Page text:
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Vol.3, Ch.6, P.6


“…uu… hic… auu…”


Up on a great, big beech tree, I cry and cry. Further and further up is my handkerchief, a white and pretty little thing. My very favourite, but now ‘tis stuck on a twig behind many, many leaves.

A blow of the wind has whisked it there, and I thought to go after it. And so after it I’ve went, up and up the sky-high tree. But a look down along the way has left me dizzied and scared too asudden and too much to move a mite further. And so have I stayed sat upon a big, beechen bough, clinging to the trunk and crying on and on.

“…aau… hic… hhau…”

I’m frozen where I am. I can’t climb, nor come back down. I can’t even stand to look anywhere below. But the sun is setting; night is nearing. What am I to do…?

I’m scared.

Oh so scared.

And so very alone.

So very, very…


…I hear someone.

Just as my tears are beginning to tire, my ears take in a voice from far below.

The same voice I’ve been wishing and wanting to hear.

“Don’t cry, Felicia,” the boy below says. “I’m here for you now.”

Up and up the trunk he flies, the bearer of that voice, swift and sure as a squirrel. Soon enough, he’s beside me, patting my pate and casting a quiet smile.

“Be good and wait here,” he says, calm and secure. “I’ll be right back with your handkerchief.”

Then, reaching aloft, he lifts himself up to a higher bough and climbs through the canopy. Keeping watch, I spot him easily plucking the handkerchief free, and before long, he’s back by my side. With the cloth returned, he then softly caresses my crown.

How big and warm, his hand. A touch of sunlight, just as always.

A mere year apart we are. But he’s to me a guardian angel—just as always.

And so about my angel I throw my arms and embrace him as tightly as I can. All the fear, all the loneliness then seem to fly away. Far, far away.

“Brother…! Oh, Brother…!” I cry into his breast.

“Now, now,” he says softly. “No more worrying. You did well. All’s fine now.”

“I’m… I’m sorry, Brother,” I snivel. “The wind blew, and… and…!”

But with the fear gone, I find myself flushing from shyness and shame. The little lady of a lord’s house, climbing a tree? A silly story. Yet ‘twasn’t so silly to have got trapped on high, to have troubled my dear brother with yet another chore.

I weave one excuse after another, making little sense or none at all. But, smiling, Brother heeds them all till the end, before bidding me thus:

“Felicia,” he says. “Look there.”

Yonder where his eyes stare, framed and festooned by the trees of our wood, is a portrait of ridges, high and far in the horizon. There the sun is sat, half-aslumber above the hills. The rays shimmering through the limbs and leaves, the skies blushing between glow and gloam—a world as rich and warm as the oranges we enjoyed last summer. Taking in the picture book vista, I can’t help but be left in wordless wonder.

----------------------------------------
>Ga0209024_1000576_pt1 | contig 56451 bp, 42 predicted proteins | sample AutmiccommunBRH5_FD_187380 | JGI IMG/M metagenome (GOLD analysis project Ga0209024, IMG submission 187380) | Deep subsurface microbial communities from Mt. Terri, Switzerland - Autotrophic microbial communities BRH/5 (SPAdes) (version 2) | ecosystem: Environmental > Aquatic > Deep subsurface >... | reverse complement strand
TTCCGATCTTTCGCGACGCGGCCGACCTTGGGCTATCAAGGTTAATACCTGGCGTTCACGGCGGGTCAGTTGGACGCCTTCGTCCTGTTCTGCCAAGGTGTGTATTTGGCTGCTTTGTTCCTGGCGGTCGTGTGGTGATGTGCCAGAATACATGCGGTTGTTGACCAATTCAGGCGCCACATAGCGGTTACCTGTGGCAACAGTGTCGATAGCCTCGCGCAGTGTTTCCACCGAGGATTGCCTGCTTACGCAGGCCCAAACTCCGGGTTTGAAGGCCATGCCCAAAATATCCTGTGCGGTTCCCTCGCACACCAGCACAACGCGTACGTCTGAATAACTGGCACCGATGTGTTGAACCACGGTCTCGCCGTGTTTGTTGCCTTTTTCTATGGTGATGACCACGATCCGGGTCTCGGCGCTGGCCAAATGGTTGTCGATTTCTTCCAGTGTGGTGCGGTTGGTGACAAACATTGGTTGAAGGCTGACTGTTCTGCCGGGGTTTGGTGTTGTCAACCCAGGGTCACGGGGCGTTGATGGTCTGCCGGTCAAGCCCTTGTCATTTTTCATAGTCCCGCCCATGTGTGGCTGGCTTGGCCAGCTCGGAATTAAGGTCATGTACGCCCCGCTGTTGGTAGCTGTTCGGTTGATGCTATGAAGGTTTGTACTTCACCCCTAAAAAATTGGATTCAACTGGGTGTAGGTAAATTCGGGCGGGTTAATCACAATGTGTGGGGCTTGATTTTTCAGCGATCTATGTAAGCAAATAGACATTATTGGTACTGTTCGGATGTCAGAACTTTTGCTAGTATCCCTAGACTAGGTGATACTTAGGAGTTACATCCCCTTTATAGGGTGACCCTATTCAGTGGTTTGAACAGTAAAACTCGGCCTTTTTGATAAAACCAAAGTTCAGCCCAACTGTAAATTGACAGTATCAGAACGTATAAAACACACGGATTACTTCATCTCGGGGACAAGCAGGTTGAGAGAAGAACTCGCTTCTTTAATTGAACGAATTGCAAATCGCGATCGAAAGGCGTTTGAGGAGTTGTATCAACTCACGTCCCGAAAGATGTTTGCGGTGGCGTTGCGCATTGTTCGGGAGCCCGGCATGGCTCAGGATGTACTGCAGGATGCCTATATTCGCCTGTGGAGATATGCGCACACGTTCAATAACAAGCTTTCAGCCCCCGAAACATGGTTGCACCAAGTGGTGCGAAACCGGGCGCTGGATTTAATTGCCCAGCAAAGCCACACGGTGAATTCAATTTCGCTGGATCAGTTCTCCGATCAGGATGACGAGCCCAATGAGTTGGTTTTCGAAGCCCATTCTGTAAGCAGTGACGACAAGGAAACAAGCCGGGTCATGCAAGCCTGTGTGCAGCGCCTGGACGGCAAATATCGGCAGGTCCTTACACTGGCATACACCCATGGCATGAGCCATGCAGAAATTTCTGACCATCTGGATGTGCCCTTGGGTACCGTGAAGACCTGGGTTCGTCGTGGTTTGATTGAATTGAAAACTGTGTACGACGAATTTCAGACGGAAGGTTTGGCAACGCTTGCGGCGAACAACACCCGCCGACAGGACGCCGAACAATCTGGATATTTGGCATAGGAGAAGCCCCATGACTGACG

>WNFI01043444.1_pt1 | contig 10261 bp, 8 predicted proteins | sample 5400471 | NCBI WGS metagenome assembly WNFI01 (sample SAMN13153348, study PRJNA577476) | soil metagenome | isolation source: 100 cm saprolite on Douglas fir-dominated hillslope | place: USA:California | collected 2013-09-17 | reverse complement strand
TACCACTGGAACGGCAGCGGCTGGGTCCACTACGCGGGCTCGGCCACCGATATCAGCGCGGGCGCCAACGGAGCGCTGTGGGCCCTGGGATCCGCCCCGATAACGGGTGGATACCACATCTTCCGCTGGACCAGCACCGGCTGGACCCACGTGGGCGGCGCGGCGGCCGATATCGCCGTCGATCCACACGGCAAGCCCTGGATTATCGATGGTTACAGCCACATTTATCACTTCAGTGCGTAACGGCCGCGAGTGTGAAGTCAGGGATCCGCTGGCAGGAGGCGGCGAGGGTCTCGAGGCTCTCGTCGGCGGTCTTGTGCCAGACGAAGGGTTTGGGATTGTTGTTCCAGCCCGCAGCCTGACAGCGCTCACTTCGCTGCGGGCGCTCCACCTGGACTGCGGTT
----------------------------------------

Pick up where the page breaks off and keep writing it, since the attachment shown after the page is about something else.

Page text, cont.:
“Today’s treat—and the treasure at the end of our little adventure,” so says my brother, caressing my head again. “Thank you, Felicia. It’s a fine place you’ve found. But next time, don’t go it alone, you hear?”

“Yes… dear Brother,” I answer, squinting ticklishly and relishing in his touch.

My Brother, ever and always there to protect me.

Ever and always there to save me.

My beloved Brother.





…My eyes lifted open.

‘Twas quiet.

Water whispered. Creatures chirped. The sunken sun sighed.

I was lying amidst grass and gravel. Anear ran a river. Above spanned a bridge. About slumbered the city.

‘Twould seem I had been sleeping fast… or had fallen afaint. I knew not for certain, only, ‘twas likely that—spent of all odyl, forworn by many woes… and broken from battle—I had failed and for hours was passed from all thought.


Yes. I had fled from battle. Fled from the concentration camp. Fled to these outskirts under cover of commotion—namely, the wretched retreat of the Zaharte remnants, their lives each owed to the mercy of the Nafílim victors.

The battle was lost, then. A battle wherein my hard-learnt and years-honed spells were severed and silenced. A battle wherein I was foiled at every effort, brought to the very last brink, and made to bleed… by Brother’s own blade.

I sat still under the stonework, hid from all sight, reminiscing on the misery that came before…


…and there, remembered the dream.

A nostalgic dream. A dream of when Brother was yet strong and sheltered under his wings his little sister.

Today, too, was he strong. Though I scarce thought him so at the start. Why, I’d even belittled him, slighted him sore, and boasted brazenly of how my mettle stood a mountain over his. But amidst the battle did the mists part, and there was revealed his higher summits.

How handily he had defeated me.

And how strongly.

That such strength was in him, I never knew.

That ever and always had it remained in him, fast and unfaded… never had I known.

But now was his path parted from ours, from Emilie’s and mine, that never again would he suffer us by his side.


‘Twas winters ago that our parts had parted. But now did they intertwine once more…


‘…Nay, Felicia…
We must forge ahead…
We must fight…

We’re foes, now…
You and I…!’




Yet again was I crying. Down my cheeks trickled bitter warmth. From my voice trickled broken sobs.

“…aah… hic… auu…”



Why will you not stay by our side?

Was pushing you away once…

…any reason to push us away forever?

Is that the way of it?


…then what of it…!?

What matter!?

We’re family, after all!

You and I!

My brother…!

My dear, dear Brother!


“…au… hic… aau…”


On and on, I cried and cried. But no matter how many tears I shed, never did Brother come to wipe them away.